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I'm doing a simple seven segment display driver for class, using a MachXO3 dev board connected to 4 displays and 2 buttons on a breadboard. The 4 common-cathode displays have their anodes wired together so that the active display's cathode can be strobed to show a unique 4-digit number. Clock rate (input clk) is 12 MHz from the board's crystal oscillator, and I want to strobe the displays 250 times a second.

My first stab at the code to control strobing between the four displays is:

reg [15:0] strobe_count;
reg [1:0] current digit = 2'b00;
always@(posedge clk)
begin
   if (strobe_count >= 16'd47999)
   begin
      strobe_count <= 16'd0;
      current_digit <= current_digit + 1'b1;
   end
   else
      strobe_count <= strobe_count + 1'b1;
end

For some reason, with this code, the "strobe_count" counter works fine (resets to zero after 47999), but the "current_digit" register never updates, and thus the strobing never works. However, if I try to use Diamond Reveal debugger, it DOES work. That is, adding a Reveal core makes it strobe with that code...regardless of whether I actually use Reveal analyzer or not.

It's great that I can get it to work...but I'd really like to know why. I don't think adding a debug core should alter the behavior, and it really doesn't make sense to me. That code SHOULD just work without adding some unexplainable magic sauce, right?

Alternate coding works fine (with or without a debug loaded). For instance, if I remove the "current_digit" assignment from the conditional, and have a separate line like this:

always@(posedge clk)
begin
   current_digit <= current_digit + (strobe_count == 16'd47999);
   if (strobe_count >= 16'd47999) strobe_count <= 16'd0;
   else strobe_count <= strobe_count + 1'b1;
end

Breaking "current_digit" into its own separate always block also works fine.

I'm thinking it must be some quirk of Verilog, right? Sure enough, if I write a testbench to simulate that first try of the code, even in the simulation, it never updates "current_digit", so clearly Active-HDL knows something about this fabric that I don't. Also, if I try assigning these registers to output pins and check them with an external logic analyzer, I can see that "current_digit" never updates (and yet "strobe_count" DOES in fact successfully reset after 47999)...but using the integrated Reveal logic analyzer changes it to where it DOES work! I've also tried setting timing constraints (with zero reported timing errors in both map and place and route trace reports, and a fmax of 150.15 MHz in the map trace and 127.861 MHz in the P&R trace). I'm also not getting any unusual synthesis warnings, just the one I always get about no user .SDC file.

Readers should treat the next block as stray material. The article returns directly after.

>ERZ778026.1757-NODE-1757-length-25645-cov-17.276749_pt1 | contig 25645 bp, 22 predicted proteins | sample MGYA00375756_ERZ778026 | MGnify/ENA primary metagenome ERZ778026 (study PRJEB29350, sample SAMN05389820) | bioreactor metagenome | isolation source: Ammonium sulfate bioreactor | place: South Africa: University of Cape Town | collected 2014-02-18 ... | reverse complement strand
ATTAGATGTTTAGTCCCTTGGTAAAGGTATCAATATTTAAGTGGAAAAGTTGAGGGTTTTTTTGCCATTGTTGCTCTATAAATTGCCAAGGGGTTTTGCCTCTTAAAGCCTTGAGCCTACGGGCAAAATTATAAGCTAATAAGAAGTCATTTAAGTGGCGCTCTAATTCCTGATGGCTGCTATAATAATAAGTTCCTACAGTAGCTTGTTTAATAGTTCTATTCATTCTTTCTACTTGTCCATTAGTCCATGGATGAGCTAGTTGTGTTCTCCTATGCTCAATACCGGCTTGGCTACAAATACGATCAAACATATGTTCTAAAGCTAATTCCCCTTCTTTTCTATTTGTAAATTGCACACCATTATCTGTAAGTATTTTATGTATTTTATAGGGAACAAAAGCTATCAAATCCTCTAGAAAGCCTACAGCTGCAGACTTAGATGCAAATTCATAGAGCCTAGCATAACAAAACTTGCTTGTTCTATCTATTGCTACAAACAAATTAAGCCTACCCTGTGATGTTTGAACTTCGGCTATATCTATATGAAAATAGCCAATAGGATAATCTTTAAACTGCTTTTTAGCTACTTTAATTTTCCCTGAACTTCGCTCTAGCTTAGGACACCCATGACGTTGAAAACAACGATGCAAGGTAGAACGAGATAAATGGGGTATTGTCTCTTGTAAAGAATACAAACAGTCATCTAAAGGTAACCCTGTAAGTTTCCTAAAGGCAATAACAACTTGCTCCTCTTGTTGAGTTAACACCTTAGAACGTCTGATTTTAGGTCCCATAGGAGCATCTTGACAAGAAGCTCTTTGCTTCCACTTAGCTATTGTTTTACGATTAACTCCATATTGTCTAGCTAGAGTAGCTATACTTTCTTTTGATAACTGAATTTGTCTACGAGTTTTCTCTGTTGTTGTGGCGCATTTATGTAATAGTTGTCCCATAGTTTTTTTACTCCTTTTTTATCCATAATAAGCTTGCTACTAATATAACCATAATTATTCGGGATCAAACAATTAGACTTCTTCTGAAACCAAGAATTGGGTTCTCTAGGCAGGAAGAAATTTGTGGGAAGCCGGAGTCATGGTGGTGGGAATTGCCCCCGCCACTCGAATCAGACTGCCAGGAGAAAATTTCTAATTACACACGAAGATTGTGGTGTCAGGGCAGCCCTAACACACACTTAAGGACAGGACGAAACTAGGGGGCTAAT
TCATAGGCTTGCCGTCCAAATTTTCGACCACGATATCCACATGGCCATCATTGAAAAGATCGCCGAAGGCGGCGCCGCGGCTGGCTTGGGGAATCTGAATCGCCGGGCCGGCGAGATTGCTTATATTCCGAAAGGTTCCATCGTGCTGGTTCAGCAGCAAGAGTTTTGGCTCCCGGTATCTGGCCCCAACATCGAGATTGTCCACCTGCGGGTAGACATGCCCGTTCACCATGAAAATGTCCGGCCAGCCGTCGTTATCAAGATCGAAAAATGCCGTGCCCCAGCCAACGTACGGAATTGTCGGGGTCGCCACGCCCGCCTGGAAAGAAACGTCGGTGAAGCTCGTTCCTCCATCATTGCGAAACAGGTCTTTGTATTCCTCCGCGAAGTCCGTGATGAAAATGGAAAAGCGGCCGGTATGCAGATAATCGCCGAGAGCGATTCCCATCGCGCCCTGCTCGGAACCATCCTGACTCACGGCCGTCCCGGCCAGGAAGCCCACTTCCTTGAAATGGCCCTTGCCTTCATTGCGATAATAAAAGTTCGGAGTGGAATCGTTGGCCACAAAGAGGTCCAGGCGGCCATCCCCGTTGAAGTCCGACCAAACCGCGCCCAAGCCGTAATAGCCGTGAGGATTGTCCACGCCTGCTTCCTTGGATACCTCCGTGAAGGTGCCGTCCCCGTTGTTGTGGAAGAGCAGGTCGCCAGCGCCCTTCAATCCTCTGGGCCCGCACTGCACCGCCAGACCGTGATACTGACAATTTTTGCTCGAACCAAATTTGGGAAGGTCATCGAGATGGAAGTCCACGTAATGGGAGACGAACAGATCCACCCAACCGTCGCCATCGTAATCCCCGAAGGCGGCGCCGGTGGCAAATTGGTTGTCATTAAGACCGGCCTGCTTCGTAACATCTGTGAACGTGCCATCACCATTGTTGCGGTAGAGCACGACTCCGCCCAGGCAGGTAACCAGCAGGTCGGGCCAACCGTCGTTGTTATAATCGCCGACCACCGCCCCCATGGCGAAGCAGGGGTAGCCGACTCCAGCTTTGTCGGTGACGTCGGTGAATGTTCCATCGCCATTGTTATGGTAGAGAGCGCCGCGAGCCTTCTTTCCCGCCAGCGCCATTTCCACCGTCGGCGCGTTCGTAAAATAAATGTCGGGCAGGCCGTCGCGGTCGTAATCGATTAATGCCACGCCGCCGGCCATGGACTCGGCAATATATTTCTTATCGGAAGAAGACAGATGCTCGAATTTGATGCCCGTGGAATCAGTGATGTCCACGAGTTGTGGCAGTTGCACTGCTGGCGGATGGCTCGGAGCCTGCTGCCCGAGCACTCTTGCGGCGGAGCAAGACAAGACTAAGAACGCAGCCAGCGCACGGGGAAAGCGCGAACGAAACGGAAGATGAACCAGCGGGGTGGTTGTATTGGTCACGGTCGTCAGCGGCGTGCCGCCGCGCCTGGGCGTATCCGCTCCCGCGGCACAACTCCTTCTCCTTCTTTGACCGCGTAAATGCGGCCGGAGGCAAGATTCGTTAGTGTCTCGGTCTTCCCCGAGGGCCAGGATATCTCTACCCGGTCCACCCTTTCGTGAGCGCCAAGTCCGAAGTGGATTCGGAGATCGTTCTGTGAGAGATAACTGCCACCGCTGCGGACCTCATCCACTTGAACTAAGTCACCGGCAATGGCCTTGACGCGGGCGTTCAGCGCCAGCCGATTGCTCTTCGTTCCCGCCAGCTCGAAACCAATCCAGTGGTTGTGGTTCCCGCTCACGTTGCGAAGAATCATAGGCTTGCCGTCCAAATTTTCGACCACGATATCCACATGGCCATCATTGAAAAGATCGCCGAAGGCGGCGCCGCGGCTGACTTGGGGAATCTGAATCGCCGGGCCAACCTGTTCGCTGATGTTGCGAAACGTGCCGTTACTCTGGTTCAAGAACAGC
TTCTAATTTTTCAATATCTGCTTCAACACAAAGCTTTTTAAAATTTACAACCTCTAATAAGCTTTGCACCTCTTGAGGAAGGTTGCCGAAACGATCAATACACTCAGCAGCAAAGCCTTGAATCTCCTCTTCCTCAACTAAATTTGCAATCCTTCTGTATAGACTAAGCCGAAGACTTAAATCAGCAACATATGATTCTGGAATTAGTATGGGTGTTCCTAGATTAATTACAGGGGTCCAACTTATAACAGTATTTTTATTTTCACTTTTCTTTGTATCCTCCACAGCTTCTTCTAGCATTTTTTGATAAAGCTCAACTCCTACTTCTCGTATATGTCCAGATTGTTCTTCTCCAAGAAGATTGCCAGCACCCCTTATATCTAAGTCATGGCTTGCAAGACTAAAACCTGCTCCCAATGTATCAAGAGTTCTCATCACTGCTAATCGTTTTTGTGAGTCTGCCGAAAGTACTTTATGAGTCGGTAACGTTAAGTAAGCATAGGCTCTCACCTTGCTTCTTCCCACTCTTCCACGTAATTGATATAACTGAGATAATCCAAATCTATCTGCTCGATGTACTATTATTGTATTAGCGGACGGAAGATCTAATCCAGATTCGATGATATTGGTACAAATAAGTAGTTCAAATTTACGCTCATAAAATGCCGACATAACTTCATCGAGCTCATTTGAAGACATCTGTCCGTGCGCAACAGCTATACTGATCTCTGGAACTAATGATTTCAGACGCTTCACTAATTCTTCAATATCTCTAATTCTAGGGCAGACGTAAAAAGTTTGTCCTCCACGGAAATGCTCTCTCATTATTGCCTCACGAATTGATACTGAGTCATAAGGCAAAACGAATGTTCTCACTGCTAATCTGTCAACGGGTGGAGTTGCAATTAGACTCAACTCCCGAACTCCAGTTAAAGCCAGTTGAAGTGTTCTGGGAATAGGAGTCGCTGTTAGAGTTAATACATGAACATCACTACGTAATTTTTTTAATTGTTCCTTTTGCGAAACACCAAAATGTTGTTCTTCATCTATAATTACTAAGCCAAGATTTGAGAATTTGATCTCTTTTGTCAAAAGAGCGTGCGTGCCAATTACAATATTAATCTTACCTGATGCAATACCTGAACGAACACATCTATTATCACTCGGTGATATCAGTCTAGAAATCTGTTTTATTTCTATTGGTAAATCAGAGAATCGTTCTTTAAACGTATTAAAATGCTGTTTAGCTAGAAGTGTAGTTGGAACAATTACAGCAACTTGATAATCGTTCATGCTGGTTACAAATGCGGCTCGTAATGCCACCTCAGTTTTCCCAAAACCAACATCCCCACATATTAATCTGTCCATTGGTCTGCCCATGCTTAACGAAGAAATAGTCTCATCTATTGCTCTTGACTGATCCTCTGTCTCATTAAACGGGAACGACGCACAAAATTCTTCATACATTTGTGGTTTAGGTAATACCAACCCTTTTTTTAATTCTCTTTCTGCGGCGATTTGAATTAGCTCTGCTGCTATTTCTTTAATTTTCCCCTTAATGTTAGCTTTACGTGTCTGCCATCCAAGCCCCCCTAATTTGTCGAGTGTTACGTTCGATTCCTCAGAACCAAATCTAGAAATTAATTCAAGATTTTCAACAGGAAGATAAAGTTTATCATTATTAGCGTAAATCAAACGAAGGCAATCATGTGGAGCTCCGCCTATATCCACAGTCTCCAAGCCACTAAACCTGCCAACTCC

I'm sure it's got to be something really obvious that I'm missing here, and I'll feel real silly about it, but it's really driving me nuts! Why would it successfully perform one of two actions under a conditional, but not the other...unless a debug core is instantiated?

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  • \$\begingroup\$ One thing I notice is that strobe_count (which works) is not assigned prior to the always block, whereas current_digit is (and with a blocking assignment). I would try not assigning the current_digit first and see what happens. \$\endgroup\$ – Peter Smith Apr 9 at 13:47
  • \$\begingroup\$ Thanks for the comment, Peter. It's not actually a "blocking assignment" (since it is part of the register definition, and not in an always block), but simply an initialization value. It's kind of like using "assign", in other words, but only as a starting value. Nonetheless, I have tried with and without the initialization (since it should initialize to zero anyways). It changes nothing, I'm afraid. \$\endgroup\$ – Justus Johnston Apr 9 at 13:58

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